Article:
The search engine 28 in FIG. 1 has also calculated a new path 240 from the start location 188 in FIG. 5 to a new end location 242 corresponding to the location of the end location marker 232 in the view 184G. A portion of the new path 240 is displayed on the map 186D and the aerial photograph 236 of the view 184D of FIG. 13. The portion at the initial path 192 shown in the view 184F of FIG. 12 is not displayed in the view 184G of FIG. 13.

Reference is again made to FIG. 5. The view 184A has a pane 246 to the left of the map 186A. The pane 246 has a start location heading 248, an end location heading 250, a start location search box 252 at the start location heading 248, an end location search box 254 at the end location heading 250, and driving directions 256 between the start location heading 248 and the end location heading 250. The address entered in the start location search box 178 in FIG. 4 also appears in the start location search box 252 in FIG. 5 and the address entered in the end location search box 180 in FIG. 4 also appears in the search box 254 of FIG. 5. The search engine 28 in FIG. 1 calculates the driving directions 258 when the search engine 28 calculates the path 192. The driving directions 256 are driving directions from one intersection to the next for following the path 192. The same driving directions 256 appear in the views 184A-F of FIGS. 5-7, 9-11 and 12.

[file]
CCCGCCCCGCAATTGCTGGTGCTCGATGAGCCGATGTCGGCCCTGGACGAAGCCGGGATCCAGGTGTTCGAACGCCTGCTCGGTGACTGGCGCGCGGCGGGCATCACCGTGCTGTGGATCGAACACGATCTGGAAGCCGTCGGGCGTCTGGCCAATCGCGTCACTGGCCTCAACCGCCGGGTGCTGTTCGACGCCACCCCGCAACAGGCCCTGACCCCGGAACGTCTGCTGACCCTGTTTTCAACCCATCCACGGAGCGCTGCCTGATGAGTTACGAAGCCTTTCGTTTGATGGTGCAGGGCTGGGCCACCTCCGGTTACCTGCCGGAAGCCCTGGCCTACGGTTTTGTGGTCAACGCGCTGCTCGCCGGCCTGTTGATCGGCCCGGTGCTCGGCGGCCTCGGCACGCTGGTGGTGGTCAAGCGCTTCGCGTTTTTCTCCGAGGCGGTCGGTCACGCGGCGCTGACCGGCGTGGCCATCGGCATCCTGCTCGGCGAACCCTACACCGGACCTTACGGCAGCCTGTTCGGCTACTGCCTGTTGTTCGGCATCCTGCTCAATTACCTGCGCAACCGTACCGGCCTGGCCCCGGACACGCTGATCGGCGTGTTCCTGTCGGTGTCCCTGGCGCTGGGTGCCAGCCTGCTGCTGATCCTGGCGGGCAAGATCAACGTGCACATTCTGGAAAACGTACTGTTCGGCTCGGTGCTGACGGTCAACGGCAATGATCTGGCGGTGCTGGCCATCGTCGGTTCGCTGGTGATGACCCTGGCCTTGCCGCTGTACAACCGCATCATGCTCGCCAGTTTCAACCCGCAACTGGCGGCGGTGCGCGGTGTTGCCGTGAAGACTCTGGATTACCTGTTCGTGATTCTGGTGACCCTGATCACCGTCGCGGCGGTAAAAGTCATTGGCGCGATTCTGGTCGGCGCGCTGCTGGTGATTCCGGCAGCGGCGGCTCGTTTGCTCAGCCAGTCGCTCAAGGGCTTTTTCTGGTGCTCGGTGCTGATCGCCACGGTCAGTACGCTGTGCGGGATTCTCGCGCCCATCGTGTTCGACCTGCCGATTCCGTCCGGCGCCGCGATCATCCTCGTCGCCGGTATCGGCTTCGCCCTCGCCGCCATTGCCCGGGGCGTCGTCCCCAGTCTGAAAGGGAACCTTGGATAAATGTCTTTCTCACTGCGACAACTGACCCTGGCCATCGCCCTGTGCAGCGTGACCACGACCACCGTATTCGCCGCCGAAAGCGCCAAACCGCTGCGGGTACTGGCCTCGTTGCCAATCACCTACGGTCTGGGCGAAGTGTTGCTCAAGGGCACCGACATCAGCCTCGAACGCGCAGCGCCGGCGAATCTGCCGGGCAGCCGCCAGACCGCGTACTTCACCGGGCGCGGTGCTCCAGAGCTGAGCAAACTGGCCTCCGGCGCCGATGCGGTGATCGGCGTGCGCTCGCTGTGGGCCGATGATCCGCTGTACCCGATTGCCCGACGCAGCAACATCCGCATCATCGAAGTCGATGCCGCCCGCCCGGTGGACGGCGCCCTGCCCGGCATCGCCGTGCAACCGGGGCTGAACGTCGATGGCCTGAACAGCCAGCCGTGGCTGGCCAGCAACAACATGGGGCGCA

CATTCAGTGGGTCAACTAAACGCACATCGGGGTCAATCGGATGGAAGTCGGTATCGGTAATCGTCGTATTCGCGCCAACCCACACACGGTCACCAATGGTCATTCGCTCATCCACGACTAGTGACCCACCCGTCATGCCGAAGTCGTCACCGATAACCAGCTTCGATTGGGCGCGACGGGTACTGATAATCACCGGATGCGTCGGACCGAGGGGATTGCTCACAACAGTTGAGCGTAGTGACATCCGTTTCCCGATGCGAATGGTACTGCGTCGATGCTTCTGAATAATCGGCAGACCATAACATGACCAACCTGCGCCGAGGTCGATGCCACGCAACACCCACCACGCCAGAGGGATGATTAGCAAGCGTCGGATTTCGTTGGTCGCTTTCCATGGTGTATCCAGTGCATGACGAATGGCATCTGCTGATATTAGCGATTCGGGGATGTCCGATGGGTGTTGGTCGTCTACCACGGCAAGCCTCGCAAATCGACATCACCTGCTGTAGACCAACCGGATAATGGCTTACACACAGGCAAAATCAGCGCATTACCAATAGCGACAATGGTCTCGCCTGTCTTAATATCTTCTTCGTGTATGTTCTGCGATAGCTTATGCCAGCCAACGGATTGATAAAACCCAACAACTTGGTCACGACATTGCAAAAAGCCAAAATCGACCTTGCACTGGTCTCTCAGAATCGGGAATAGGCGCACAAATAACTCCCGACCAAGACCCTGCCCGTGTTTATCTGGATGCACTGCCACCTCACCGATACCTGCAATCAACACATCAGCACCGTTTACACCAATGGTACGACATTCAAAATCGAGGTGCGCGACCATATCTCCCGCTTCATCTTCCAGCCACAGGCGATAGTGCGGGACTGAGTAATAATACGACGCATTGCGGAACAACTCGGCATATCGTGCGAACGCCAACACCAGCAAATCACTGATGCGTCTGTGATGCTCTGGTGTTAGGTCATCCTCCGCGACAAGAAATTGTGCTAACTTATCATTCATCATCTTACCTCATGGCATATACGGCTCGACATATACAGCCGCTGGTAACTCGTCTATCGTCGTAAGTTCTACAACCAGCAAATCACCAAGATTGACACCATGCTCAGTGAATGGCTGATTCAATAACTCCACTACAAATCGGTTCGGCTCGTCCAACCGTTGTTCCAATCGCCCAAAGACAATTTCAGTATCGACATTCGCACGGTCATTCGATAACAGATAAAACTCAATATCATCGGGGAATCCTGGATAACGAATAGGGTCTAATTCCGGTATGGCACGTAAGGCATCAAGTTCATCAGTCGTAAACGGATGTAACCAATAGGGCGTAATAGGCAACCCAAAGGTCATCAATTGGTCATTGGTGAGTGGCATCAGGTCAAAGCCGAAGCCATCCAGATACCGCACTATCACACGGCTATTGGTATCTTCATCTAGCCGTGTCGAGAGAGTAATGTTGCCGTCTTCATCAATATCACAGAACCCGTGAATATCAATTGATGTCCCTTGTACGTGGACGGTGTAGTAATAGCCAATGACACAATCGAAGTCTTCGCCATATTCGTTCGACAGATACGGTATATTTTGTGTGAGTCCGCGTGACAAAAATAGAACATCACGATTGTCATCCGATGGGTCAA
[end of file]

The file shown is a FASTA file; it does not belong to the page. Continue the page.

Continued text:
Upon finding the address 238 ultimately shown in the view 184G of FIG. 13, the search engine 28 also calculates new driving directions 258, which are displayed between the start location heading 248 and the end location heading 250 in the view 184G of FIG. 13. The address displayed in the end location search box 254 is also updated to correspond with the address 238 in the target address area window 234.

FIG. 14 illustrates a method according to which the server computer system 16 of FIG. 1 interfaces with a client computer system 18 in the views of FIGS. 4, 5, 12 and 13. In FIG. 4, selection of the “Go” button 182 causes transmission of two location requests from the client computer system 18 in FIG. 1 to the server computer system 16. The first location request has the address entered into the start location search box 178 and the second location request has the address entered into the end location search box 180. At step 262 the location requests are received at the server computer system 16. At step 264, the server computer system calculates the initial path 192 and the initial driving directions 256. The server computer system 16 then transmits a first view, e.g. the view 184A of FIG. 5 including the initial path 192, the initial driving directions 256 and the location markers 230 and 232 to the client computer system 18. Following movement of the end location marker 232 as described with reference to FIG. 12, the client computer system 18 automatically transmits a marker moving command together with the coordinates of the parking lot in FIG. 12 to the server computer system 16. At step 268 the marker moving command and coordinates are received at the server computer system 16.